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Racist abuse ignites protest in upstate N.Y.

November 2, 2007 | Page 14

REBEKAH WARD tells how antiracists won a victory at a local school.

ITHACA, N.Y.--Racist harassment of a young girl at a local school and the school board's callous response to the abuse ignited a firestorm of protest and legal action here.

While riding the bus to Dewitt Middle School, the young girl experienced the kind of racial harassment that should be a relic of another era. "We shoot n-----s like you in the woods," a group of boys riding the bus to Enfield, N.Y., told her. Her book bag was taken and spit upon, and when she later confronted the boy who took it, he punched her.

Amelia Kearney, the girl's mother, approached the school board, the superintendent and the principal and vice principal at Dewitt about the issue, but she received little response and less action.

After the punching incident, Kearney called the police and took her daughter out of school. Because the school could not (or would not) insure her daughter's safety, she asked them to provide private tutoring as per district policy, which they refused to do.

Meanwhile, the harassment continued. While leaving the school bus, one of the boys involved in the harassment held up a sign reading, "KKK. I hate n-----s." Finally, two of the boys who had engaged in the harassment were arrested, while Kearney's daughter was granted an order of protection.

But when Kearney's daughter entered high school this fall, she was placed in the same class with one of her attackers.

This was the final straw for Kearney, who went to the county human rights commission (HRC) to file a lawsuit against the school district. The school district has resisted the suit, insisting that it falls outside the HRC's jurisdiction, and has sought a court injunction to halt any HRC intervention.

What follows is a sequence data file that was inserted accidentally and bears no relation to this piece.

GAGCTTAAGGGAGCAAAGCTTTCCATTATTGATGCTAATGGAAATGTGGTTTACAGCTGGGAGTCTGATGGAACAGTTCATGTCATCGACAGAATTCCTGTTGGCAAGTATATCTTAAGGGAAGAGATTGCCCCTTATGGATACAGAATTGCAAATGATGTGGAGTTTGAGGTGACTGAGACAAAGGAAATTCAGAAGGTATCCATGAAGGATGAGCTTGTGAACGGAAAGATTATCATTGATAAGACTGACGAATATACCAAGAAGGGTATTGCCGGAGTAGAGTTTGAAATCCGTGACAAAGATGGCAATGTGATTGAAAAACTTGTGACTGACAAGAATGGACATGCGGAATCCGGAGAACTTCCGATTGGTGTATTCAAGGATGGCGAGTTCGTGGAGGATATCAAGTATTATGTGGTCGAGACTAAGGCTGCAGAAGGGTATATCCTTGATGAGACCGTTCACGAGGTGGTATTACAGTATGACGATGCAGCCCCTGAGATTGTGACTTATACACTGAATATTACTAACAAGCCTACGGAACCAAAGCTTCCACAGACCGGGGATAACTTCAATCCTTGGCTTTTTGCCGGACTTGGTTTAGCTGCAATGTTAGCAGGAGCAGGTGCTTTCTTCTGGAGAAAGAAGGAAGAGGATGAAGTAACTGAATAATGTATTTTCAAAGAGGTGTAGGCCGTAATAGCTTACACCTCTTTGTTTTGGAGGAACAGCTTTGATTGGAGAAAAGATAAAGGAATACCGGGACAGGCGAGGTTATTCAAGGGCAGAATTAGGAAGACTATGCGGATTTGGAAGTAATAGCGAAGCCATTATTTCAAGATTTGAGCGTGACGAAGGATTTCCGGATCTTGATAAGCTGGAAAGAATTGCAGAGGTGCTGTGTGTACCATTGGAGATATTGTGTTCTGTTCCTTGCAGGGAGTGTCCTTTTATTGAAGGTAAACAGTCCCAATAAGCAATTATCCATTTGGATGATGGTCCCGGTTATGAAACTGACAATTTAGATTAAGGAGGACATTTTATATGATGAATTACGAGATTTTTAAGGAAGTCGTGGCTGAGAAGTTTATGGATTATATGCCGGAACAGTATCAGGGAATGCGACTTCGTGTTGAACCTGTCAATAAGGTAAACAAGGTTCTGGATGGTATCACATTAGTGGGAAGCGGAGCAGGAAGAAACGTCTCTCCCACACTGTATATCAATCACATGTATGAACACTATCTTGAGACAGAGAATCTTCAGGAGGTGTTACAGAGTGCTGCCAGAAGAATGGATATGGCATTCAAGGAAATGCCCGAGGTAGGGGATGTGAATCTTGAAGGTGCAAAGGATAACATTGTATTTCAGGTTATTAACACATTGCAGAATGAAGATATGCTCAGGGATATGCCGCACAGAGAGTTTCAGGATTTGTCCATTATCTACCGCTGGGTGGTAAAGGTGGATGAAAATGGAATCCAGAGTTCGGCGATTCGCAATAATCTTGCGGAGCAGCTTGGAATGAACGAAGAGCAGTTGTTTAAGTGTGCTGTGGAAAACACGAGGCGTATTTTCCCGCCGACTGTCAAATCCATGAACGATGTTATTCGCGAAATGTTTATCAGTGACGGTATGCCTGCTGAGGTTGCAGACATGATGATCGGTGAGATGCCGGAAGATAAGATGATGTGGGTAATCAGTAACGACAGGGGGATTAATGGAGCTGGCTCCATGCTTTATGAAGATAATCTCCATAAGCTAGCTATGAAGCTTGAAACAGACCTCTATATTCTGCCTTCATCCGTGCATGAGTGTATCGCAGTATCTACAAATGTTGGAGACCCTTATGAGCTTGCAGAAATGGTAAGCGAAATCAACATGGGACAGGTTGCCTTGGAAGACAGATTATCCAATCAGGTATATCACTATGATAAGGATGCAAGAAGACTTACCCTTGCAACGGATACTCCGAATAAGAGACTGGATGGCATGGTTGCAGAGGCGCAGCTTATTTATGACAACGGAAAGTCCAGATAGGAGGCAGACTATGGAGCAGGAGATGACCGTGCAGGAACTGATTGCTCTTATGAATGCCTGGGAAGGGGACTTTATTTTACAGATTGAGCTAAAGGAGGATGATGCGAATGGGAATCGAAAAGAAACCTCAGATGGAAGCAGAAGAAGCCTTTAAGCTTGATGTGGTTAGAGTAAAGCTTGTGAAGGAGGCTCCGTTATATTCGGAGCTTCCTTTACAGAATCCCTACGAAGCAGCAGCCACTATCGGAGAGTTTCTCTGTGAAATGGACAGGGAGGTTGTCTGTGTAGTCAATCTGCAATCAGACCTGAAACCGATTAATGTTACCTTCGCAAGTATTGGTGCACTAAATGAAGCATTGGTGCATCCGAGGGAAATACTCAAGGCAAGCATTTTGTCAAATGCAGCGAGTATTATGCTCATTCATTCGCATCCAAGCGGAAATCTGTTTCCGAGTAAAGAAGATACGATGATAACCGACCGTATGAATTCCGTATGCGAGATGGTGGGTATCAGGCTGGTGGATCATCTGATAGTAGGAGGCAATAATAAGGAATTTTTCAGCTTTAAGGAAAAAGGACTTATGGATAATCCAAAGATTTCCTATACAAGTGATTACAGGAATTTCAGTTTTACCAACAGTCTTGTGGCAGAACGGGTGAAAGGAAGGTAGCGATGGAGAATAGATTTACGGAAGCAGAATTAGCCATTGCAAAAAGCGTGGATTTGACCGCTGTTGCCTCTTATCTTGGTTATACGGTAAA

Meanwhile, the community organized to demand that the school district take action against the racist harassment instead of fighting for the injunction. Protesters occupied the office of School District Superintendent Judith Pastel on October 2 and packed a recent school board meeting to demand that the district allow the HRC case to proceed.

Students attempted to organize a district-wide forum on racism, but administrators banned their publicity materials and disrupted the meeting by giving excused absences to all students on the day of the forum. At an October 23 school board meeting, the district again faced an angry crowd of students, parents and community members--and finally caved to the pressure, dropping its pursuit of the injunction.

It was a victory for those dedicated to fighting racism and a testament to the power of protest.

But Pastel also announced a plan to place police officers in the high school on a regular basis, sparking new concerns for many community members.

Activists are demanding the resignation of Superintendent Pastel, the architect of much of this disaster. If successful, it will send a clear message to the school district administration: Take opposing racism in our schools seriously, or you might be out of a job.

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